As retailers calculate the damage of shoplifters’ Christmas thieving sprees, Charlotte Dennis-Jones asks how they can help empower staff to tackle the problem
Most people find themselves counting the cost of Christmas in the new year, but retailers do in more ways than one. During the festive lead-up last year, it was estimated that shoplifters would collectively target stock valued at£430 million.
But helping shopfloor staff deal with the problem is notoriously tough. Perpetuity Research and Consultancy International director Martin Gill says: “Store staff are primarily concerned with selling and if they are not trained in what to look for, it can be very difficult. Shoplifters don’t go around saying: ‘I’m going to steal something, watch me’.”
Furthermore, they can pose major problems to staff safety. Peter Kaye, head of business protection and continuity at John Lewis, is appalled by how often shoplifting leads to violence. He says: “I’m blown away by the customer service skills of our partners. I find even the thought they have to deal with someone who physically or verbally abuses them absolutely abhorrent. Some people think dealing with shoplifting is just background noise to being in retail, but it shouldn’t be.”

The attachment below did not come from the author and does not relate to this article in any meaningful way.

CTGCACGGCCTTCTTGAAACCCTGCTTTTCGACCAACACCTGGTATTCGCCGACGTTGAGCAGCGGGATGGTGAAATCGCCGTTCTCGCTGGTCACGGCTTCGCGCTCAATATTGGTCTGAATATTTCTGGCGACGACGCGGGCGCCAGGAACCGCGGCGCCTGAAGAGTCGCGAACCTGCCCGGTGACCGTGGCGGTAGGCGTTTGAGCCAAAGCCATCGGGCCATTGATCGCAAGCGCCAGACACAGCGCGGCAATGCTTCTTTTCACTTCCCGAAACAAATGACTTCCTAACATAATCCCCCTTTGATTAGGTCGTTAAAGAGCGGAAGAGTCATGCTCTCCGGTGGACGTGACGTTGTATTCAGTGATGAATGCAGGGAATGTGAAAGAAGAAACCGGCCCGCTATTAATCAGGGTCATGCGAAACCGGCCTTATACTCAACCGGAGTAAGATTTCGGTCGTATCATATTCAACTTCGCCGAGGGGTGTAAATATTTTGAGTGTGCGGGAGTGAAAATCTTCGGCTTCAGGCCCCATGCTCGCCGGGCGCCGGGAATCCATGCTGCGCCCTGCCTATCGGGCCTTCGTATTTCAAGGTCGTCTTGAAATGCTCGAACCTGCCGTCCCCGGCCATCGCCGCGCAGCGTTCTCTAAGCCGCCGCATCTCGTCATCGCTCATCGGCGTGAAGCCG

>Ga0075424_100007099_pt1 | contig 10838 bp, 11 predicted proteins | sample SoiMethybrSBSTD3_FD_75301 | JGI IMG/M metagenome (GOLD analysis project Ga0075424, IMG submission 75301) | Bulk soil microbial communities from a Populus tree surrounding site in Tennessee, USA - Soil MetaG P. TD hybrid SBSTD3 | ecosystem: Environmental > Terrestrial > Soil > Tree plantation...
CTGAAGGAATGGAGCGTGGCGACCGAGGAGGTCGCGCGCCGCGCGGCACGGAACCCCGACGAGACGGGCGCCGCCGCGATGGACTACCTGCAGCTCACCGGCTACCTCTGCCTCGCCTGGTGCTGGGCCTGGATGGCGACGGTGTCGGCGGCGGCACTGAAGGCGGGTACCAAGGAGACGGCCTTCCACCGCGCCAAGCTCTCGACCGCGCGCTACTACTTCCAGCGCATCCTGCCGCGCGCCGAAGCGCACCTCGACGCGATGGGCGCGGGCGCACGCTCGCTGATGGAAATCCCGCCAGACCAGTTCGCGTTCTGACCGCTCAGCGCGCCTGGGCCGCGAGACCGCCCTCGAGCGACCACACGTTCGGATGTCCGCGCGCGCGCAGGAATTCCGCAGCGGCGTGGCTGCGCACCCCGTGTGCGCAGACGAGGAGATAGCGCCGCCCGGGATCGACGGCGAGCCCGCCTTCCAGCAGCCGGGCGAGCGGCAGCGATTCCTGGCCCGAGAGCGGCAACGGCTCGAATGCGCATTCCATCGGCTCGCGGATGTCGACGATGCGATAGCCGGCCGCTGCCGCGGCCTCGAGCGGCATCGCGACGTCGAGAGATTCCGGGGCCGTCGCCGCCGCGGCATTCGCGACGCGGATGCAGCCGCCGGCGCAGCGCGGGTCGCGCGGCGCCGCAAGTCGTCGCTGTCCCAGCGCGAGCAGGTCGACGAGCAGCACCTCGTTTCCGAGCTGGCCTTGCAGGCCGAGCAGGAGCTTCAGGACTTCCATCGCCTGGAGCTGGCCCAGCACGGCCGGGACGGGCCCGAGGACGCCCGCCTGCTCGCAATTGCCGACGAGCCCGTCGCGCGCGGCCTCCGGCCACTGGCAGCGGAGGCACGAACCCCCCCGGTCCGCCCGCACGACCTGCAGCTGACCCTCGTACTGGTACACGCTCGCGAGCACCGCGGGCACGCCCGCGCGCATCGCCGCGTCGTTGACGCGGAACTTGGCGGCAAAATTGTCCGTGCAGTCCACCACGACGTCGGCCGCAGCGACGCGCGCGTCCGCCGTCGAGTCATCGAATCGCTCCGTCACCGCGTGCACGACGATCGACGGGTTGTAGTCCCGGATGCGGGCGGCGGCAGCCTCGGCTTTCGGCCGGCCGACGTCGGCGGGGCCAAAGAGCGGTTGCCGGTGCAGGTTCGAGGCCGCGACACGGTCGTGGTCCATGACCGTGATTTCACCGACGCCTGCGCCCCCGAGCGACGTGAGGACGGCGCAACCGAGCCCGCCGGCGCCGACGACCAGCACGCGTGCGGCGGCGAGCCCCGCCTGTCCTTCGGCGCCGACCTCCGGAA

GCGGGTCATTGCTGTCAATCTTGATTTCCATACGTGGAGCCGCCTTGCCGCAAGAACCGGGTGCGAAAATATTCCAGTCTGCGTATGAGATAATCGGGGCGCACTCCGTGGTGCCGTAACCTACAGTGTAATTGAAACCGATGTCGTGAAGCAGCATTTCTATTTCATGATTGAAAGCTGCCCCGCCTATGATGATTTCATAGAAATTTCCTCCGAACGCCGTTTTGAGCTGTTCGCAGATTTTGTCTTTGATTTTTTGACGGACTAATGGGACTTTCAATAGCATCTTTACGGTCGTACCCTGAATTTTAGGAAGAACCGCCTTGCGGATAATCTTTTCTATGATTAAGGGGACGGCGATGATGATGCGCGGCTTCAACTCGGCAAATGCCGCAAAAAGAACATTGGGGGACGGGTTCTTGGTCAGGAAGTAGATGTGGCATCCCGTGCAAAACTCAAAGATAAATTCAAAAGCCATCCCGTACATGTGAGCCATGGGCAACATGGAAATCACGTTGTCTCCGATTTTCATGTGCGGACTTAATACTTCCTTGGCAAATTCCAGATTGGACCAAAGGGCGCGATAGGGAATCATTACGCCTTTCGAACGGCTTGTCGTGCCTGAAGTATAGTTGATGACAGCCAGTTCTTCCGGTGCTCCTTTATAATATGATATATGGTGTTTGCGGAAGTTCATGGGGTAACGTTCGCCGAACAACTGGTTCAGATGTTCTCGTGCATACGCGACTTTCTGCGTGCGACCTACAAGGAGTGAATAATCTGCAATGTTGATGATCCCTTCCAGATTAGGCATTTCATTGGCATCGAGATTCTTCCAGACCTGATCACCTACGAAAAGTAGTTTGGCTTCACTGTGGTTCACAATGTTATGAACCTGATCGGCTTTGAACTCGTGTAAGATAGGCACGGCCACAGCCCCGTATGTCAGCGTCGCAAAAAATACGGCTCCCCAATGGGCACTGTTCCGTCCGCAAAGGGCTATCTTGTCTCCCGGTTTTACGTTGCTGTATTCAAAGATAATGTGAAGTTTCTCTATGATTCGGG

One store manager from Nottingham says a major problem is the lack of investment. Once a retailer starts putting money into security to tackle the problem, shoplifting levels will reduce. But the company then finds it harder to justify pouring more cash into preventing it, which, in turn, makes the job of shopfloor staff even harder. “We need continued investment, but often it just doesn’t happen,” he says.
Furthermore, he feels that the police are not always as active as he would like. “If the concealment isn’t captured on CCTV, the police often aren’t interested. There’s always been a feeling that shoplifting isn’t really a crime and it isn’t treated seriously,” he adds.
British Retail Consortium (BRC) figures show that violent incidents on the shopfloor have doubled in the past year to more than 500,000.